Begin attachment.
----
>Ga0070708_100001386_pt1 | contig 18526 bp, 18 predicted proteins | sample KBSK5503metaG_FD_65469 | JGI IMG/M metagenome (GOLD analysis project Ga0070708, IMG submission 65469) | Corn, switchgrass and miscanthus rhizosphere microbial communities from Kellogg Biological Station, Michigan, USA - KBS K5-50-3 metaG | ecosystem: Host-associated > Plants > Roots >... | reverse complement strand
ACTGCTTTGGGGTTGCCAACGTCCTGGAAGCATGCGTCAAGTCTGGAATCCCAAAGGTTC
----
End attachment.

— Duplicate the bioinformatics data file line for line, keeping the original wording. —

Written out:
>Ga0070708_100001386_pt1 | contig 18526 bp, 18 predicted proteins | sample KBSK5503metaG_FD_65469 | JGI IMG/M metagenome (GOLD analysis project Ga0070708, IMG submission 65469) | Corn, switchgrass and miscanthus rhizosphere microbial communities from Kellogg Biological Station, Michigan, USA - KBS K5-50-3 metaG | ecosystem: Host-associated > Plants > Roots >... | reverse complement strand
ACTGCTTTGGGGTTGCCAACGTCCTGGAAGCATGCGTCAAGTCTGGAATCCCAAAGGTTC